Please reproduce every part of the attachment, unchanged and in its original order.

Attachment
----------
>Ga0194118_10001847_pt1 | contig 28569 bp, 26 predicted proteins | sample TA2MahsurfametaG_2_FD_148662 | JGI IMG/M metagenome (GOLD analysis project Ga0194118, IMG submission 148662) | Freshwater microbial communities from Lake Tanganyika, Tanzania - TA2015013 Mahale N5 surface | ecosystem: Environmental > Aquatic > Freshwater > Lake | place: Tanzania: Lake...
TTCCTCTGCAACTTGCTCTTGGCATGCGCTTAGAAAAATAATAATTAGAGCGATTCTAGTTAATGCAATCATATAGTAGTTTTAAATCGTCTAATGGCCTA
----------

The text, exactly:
>Ga0194118_10001847_pt1 | contig 28569 bp, 26 predicted proteins | sample TA2MahsurfametaG_2_FD_148662 | JGI IMG/M metagenome (GOLD analysis project Ga0194118, IMG submission 148662) | Freshwater microbial communities from Lake Tanganyika, Tanzania - TA2015013 Mahale N5 surface | ecosystem: Environmental > Aquatic > Freshwater > Lake | place: Tanzania: Lake...
TTCCTCTGCAACTTGCTCTTGGCATGCGCTTAGAAAAATAATAATTAGAGCGATTCTAGTTAATGCAATCATATAGTAGTTTTAAATCGTCTAATGGCCTA